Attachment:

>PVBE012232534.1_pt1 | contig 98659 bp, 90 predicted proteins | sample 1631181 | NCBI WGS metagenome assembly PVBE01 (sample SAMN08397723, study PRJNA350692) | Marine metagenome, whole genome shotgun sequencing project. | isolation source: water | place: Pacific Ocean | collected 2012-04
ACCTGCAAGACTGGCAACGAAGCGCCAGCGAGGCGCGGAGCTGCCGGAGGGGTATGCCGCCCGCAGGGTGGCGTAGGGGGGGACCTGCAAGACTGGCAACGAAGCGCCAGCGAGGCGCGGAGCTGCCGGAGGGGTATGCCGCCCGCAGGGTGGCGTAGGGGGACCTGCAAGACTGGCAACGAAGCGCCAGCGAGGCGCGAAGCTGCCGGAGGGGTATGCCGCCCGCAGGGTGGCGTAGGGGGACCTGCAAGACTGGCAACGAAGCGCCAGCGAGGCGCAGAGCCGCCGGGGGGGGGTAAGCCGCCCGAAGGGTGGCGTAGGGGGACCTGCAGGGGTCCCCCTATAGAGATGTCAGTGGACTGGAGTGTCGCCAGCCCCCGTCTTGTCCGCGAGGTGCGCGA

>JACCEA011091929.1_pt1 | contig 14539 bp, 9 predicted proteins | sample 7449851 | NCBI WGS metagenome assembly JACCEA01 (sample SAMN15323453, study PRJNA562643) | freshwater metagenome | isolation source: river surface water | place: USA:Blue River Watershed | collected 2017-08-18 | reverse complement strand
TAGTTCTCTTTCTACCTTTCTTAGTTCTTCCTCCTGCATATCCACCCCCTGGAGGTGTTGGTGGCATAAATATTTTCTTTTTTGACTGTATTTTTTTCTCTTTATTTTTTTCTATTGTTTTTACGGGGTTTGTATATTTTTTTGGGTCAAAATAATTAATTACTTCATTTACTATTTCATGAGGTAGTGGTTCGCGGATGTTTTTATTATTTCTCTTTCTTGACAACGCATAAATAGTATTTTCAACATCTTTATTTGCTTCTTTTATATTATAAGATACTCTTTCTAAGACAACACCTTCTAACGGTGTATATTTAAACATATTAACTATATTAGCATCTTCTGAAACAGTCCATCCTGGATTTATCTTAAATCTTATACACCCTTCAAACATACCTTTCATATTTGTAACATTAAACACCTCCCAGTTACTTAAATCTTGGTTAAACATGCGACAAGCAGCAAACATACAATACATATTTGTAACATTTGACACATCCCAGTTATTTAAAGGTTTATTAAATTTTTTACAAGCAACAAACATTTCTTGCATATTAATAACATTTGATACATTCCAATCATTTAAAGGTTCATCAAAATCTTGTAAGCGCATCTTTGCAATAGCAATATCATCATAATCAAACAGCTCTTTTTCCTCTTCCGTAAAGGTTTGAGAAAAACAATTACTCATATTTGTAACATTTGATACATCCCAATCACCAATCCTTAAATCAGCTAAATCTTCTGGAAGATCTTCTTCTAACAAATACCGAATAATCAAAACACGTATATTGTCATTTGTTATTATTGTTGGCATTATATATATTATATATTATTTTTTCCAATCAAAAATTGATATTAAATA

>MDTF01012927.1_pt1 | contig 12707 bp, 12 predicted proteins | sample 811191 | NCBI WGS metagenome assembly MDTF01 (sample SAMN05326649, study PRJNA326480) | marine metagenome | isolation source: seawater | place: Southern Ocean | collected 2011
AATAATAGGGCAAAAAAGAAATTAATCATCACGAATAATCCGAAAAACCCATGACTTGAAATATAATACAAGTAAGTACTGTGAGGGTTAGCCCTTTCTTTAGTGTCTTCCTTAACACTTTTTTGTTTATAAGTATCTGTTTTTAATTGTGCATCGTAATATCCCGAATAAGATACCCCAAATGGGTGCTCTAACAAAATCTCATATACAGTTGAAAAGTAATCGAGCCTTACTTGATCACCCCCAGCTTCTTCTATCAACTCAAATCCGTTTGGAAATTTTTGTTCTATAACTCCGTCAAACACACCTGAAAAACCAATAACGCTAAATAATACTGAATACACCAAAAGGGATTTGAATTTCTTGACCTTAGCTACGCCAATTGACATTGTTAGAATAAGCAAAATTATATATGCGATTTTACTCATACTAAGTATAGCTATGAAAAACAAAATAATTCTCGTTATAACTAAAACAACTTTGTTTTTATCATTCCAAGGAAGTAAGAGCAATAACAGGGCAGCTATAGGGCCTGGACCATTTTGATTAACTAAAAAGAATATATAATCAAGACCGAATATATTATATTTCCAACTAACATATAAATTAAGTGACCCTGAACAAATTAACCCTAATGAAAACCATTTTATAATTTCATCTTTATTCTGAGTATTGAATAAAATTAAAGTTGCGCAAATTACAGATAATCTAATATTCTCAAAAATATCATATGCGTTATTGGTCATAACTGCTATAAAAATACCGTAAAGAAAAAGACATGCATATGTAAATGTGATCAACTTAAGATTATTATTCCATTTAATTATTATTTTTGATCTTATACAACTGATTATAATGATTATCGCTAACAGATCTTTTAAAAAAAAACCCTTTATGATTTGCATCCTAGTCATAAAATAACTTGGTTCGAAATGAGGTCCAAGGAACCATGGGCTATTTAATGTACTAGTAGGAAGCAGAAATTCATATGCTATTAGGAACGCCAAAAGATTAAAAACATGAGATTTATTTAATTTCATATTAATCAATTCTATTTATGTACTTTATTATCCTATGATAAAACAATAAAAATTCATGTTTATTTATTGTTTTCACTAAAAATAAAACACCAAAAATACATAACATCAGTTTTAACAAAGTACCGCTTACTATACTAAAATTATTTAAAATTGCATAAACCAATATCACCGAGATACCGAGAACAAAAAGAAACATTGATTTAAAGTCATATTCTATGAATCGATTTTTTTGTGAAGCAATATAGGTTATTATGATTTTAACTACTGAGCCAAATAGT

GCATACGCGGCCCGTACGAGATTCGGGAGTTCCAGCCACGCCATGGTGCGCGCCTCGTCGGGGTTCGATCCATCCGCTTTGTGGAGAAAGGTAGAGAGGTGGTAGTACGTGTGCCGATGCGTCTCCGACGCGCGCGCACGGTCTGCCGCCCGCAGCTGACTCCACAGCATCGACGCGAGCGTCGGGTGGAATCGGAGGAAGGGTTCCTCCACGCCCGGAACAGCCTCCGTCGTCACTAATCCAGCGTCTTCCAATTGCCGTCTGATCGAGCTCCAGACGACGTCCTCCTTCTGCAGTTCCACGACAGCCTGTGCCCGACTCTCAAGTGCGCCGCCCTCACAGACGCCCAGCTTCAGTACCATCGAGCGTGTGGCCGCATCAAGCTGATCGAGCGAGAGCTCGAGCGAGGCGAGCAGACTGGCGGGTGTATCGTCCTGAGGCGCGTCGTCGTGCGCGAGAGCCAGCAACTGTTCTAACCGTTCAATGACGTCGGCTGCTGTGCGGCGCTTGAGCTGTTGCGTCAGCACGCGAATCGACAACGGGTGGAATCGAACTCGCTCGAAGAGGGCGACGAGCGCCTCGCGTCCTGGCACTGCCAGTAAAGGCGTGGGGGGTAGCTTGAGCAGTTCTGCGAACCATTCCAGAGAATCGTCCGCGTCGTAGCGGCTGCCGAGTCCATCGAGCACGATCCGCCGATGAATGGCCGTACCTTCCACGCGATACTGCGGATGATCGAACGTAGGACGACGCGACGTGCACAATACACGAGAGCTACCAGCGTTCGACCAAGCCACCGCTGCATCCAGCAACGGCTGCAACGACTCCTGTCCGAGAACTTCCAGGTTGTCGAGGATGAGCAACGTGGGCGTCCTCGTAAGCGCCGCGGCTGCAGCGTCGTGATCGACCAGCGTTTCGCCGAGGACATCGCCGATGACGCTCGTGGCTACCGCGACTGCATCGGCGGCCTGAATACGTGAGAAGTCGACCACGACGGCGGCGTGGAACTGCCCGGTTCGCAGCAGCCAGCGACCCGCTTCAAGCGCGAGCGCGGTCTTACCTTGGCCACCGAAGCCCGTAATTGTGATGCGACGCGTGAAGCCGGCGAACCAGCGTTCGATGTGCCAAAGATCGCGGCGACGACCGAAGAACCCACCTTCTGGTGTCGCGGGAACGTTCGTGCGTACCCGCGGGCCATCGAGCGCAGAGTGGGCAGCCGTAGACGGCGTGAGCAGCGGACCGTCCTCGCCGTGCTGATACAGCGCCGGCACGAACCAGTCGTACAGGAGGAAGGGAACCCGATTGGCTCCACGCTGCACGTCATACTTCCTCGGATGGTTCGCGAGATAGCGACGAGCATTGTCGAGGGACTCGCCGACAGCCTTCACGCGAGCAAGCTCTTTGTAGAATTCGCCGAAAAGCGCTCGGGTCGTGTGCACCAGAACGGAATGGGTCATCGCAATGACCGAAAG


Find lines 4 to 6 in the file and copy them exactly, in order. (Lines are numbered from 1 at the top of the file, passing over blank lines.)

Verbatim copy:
TAGTTCTCTTTCTACCTTTCTTAGTTCTTCCTCCTGCATATCCACCCCCTGGAGGTGTTGGTGGCATAAATATTTTCTTTTTTGACTGTATTTTTTTCTCTTTATTTTTTTCTATTGTTTTTACGGGGTTTGTATATTTTTTTGGGTCAAAATAATTAATTACTTCATTTACTATTTCATGAGGTAGTGGTTCGCGGATGTTTTTATTATTTCTCTTTCTTGACAACGCATAAATAGTATTTTCAACATCTTTATTTGCTTCTTTTATATTATAAGATACTCTTTCTAAGACAACACCTTCTAACGGTGTATATTTAAACATATTAACTATATTAGCATCTTCTGAAACAGTCCATCCTGGATTTATCTTAAATCTTATACACCCTTCAAACATACCTTTCATATTTGTAACATTAAACACCTCCCAGTTACTTAAATCTTGGTTAAACATGCGACAAGCAGCAAACATACAATACATATTTGTAACATTTGACACATCCCAGTTATTTAAAGGTTTATTAAATTTTTTACAAGCAACAAACATTTCTTGCATATTAATAACATTTGATACATTCCAATCATTTAAAGGTTCATCAAAATCTTGTAAGCGCATCTTTGCAATAGCAATATCATCATAATCAAACAGCTCTTTTTCCTCTTCCGTAAAGGTTTGAGAAAAACAATTACTCATATTTGTAACATTTGATACATCCCAATCACCAATCCTTAAATCAGCTAAATCTTCTGGAAGATCTTCTTCTAACAAATACCGAATAATCAAAACACGTATATTGTCATTTGTTATTATTGTTGGCATTATATATATTATATATTATTTTTTCCAATCAAAAATTGATATTAAATA

>MDTF01012927.1_pt1 | contig 12707 bp, 12 predicted proteins | sample 811191 | NCBI WGS metagenome assembly MDTF01 (sample SAMN05326649, study PRJNA326480) | marine metagenome | isolation source: seawater | place: Southern Ocean | collected 2011
AATAATAGGGCAAAAAAGAAATTAATCATCACGAATAATCCGAAAAACCCATGACTTGAAATATAATACAAGTAAGTACTGTGAGGGTTAGCCCTTTCTTTAGTGTCTTCCTTAACACTTTTTTGTTTATAAGTATCTGTTTTTAATTGTGCATCGTAATATCCCGAATAAGATACCCCAAATGGGTGCTCTAACAAAATCTCATATACAGTTGAAAAGTAATCGAGCCTTACTTGATCACCCCCAGCTTCTTCTATCAACTCAAATCCGTTTGGAAATTTTTGTTCTATAACTCCGTCAAACACACCTGAAAAACCAATAACGCTAAATAATACTGAATACACCAAAAGGGATTTGAATTTCTTGACCTTAGCTACGCCAATTGACATTGTTAGAATAAGCAAAATTATATATGCGATTTTACTCATACTAAGTATAGCTATGAAAAACAAAATAATTCTCGTTATAACTAAAACAACTTTGTTTTTATCATTCCAAGGAAGTAAGAGCAATAACAGGGCAGCTATAGGGCCTGGACCATTTTGATTAACTAAAAAGAATATATAATCAAGACCGAATATATTATATTTCCAACTAACATATAAATTAAGTGACCCTGAACAAATTAACCCTAATGAAAACCATTTTATAATTTCATCTTTATTCTGAGTATTGAATAAAATTAAAGTTGCGCAAATTACAGATAATCTAATATTCTCAAAAATATCATATGCGTTATTGGTCATAACTGCTATAAAAATACCGTAAAGAAAAAGACATGCATATGTAAATGTGATCAACTTAAGATTATTATTCCATTTAATTATTATTTTTGATCTTATACAACTGATTATAATGATTATCGCTAACAGATCTTTTAAAAAAAAACCCTTTATGATTTGCATCCTAGTCATAAAATAACTTGGTTCGAAATGAGGTCCAAGGAACCATGGGCTATTTAATGTACTAGTAGGAAGCAGAAATTCATATGCTATTAGGAACGCCAAAAGATTAAAAACATGAGATTTATTTAATTTCATATTAATCAATTCTATTTATGTACTTTATTATCCTATGATAAAACAATAAAAATTCATGTTTATTTATTGTTTTCACTAAAAATAAAACACCAAAAATACATAACATCAGTTTTAACAAAGTACCGCTTACTATACTAAAATTATTTAAAATTGCATAAACCAATATCACCGAGATACCGAGAACAAAAAGAAACATTGATTTAAAGTCATATTCTATGAATCGATTTTTTTGTGAAGCAATATAGGTTATTATGATTTTAACTACTGAGCCAAATAGT